Beyond Silence: Collaboration Between Arab States and China in the Transnational Repression of Uyghurs

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This report, which was produced in collaboration with the Uyghur Human Rights Project, assesses China’s efforts to target Uyghurs in a region they once considered safe: the Arab world. China’s transnational repression of Uyghurs in this region has been growing in scale and scope as the country’s relations with Arab states have strengthened. According to our dataset, an upper estimate of 292 Uyghurs has been detained or deported from Arab states at China’s behest since 2001. In a stunning example from July 2017, Egyptian police broke into apartments, scoured airports, and raided restaurants and mosques. They were not looking for Egyptian political dissidents but were hunting for Uyghurs on behalf of China’s Party-state. More than 200 Uyghurs, mostly students at Al-Azhar University in Cairo, were rounded up. At least 45 of them were rendered or deported to China; some of the 45 have not been heard from again. Interview data suggests that Chinese police were present in Egypt during interrogations, showing Beijing’s increasing willingness to intervene in the internal affairs of partner countries.

We have arrived at our upper estimate of 292 Uyghurs detained or deported from Arab states since 2001 in part through data from the China’s Transnational Repression of Uyghurs Dataset, a joint initiative by the Oxus Society for Central Asian Affairs and the Uyghur Human Rights Project. We have gathered and analyzed cases of China’s transnational repression of Uyghurs in Arab states using original interviews with Uyghurs who have fled the region, reports by experts and witnesses, and public sources in English and Arabic, including government documents, human rights reports, and reporting by credible news agencies. What follows is a comprehensive analysis of how China’s repression of Uyghurs has taken hold in Arab states and developed over the past twenty years. At least six Arab states—Egypt, Morocco, Qatar, Saudi Arabia, Syria, and the United Arab Emirates (UAE)—have participated in a campaign of transnational repression spearheaded by China that has reached 28 countries worldwide.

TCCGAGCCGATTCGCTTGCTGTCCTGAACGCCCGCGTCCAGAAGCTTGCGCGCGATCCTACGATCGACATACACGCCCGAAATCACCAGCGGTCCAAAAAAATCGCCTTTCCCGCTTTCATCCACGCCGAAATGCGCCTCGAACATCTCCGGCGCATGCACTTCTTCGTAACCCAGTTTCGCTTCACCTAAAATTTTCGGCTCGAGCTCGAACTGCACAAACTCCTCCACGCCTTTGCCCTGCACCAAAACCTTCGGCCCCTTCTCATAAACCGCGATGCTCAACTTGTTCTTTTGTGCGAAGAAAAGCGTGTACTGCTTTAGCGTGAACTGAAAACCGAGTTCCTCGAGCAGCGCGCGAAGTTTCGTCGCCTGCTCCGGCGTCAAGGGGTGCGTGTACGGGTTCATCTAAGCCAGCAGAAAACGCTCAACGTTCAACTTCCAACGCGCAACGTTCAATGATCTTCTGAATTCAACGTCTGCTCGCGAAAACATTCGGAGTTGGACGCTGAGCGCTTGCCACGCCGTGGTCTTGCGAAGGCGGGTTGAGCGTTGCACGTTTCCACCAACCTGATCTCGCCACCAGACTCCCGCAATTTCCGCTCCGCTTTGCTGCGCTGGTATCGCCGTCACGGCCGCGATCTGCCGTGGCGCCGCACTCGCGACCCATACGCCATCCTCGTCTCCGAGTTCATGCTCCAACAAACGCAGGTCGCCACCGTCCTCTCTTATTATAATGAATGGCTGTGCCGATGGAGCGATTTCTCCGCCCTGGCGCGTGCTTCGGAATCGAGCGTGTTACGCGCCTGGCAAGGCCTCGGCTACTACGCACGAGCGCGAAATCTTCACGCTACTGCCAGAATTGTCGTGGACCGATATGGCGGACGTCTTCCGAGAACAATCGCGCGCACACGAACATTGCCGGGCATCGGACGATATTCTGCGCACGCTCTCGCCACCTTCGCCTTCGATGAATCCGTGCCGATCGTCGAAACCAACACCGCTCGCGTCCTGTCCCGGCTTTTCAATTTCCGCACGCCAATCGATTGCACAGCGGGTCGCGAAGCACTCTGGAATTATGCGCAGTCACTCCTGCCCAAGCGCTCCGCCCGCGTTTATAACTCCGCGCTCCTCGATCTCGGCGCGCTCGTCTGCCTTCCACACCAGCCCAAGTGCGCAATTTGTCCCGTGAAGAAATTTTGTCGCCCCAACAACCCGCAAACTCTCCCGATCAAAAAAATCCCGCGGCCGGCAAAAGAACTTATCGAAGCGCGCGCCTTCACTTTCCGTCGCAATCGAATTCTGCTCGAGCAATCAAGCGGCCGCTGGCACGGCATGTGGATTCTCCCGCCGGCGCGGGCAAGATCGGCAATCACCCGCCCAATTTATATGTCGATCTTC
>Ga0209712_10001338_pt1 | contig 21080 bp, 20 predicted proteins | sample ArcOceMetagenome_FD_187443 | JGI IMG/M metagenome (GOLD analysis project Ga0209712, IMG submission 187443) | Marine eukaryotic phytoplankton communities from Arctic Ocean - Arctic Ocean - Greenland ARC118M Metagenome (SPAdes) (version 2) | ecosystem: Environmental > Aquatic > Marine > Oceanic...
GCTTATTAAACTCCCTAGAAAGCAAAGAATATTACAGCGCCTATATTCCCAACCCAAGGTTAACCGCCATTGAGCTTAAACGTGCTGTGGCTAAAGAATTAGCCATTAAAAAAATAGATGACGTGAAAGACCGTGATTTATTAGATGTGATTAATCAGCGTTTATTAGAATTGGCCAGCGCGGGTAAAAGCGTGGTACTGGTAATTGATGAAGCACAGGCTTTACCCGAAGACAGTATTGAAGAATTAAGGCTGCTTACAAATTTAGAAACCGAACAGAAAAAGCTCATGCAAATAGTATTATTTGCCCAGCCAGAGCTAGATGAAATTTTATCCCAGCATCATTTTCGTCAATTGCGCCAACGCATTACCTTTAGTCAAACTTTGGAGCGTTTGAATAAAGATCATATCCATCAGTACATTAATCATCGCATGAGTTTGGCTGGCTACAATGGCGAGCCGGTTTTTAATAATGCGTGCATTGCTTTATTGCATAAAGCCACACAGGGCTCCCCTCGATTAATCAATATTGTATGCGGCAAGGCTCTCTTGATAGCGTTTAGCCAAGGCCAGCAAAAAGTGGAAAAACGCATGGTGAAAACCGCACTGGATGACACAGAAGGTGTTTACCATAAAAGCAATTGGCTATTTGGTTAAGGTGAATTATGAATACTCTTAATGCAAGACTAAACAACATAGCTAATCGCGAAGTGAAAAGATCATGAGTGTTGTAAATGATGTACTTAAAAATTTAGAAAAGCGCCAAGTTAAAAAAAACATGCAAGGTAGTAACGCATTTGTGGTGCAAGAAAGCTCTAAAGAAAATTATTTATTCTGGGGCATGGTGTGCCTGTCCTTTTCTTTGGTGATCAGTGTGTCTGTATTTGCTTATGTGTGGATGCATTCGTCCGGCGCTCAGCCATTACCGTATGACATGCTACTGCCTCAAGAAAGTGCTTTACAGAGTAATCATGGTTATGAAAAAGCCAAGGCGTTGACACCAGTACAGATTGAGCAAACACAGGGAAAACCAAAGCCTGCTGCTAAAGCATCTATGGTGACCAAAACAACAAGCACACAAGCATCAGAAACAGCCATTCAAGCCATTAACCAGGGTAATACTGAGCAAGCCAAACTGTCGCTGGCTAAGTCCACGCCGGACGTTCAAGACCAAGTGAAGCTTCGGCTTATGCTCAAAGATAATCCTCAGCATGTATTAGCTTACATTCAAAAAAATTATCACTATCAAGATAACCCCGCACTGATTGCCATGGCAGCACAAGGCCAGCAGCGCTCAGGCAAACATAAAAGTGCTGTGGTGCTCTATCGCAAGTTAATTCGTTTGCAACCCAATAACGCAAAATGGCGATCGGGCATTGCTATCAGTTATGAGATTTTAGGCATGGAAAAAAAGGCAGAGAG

China’s Party-state uses five primary mechanisms of transnational repression to target Uyghurs in Arab states: 1) transnational digital surveillance, which enables them to track and closely monitor Uyghurs living outside their homeland; 2) Global War on Terror narratives, which serve as justification for the detention or rendering of Uyghurs to China; 3) institutions of Islamic education where Uyghur students enroll, which the Party-state targets for crackdowns; 4) the Hajj and Umrah in Saudi Arabia, which they use to surveil or detain Uyghur pilgrims (a trend accelerating with the increasing involvement of Chinese tech companies in Hajj digital services); and 5) denial of travel documents to Uyghurs in Arab states, rendering them stateless and vulnerable to deportation to the PRC.

To counteract China’s repression of Uyghurs in Arab states, we make a number of targeted policy recommendations to national, multilateral, and grassroots actors, including the following:

  • The United States must tie security assistance to Arab states with noncompliance in Chinese transnational
    repression. Clandestine cooperation between Chinese and Arab-state security services in human rights violations is contrary to U.S. security interests in the region.
  • The international community must make new safe havens and resettle Uyghur refugees as traditional refuges for Uyghurs become scarce.
  • Arab governments must utilize international support through Islamic organizations and multilateral organizations to approach the issue as a coalition and halt Chinese transnational repression in the region.
  • University officials must intervene by using influence with their governments to find missing Uyghur students and graduates, and protect remaining Uyghur students from undue interference in their safety and education.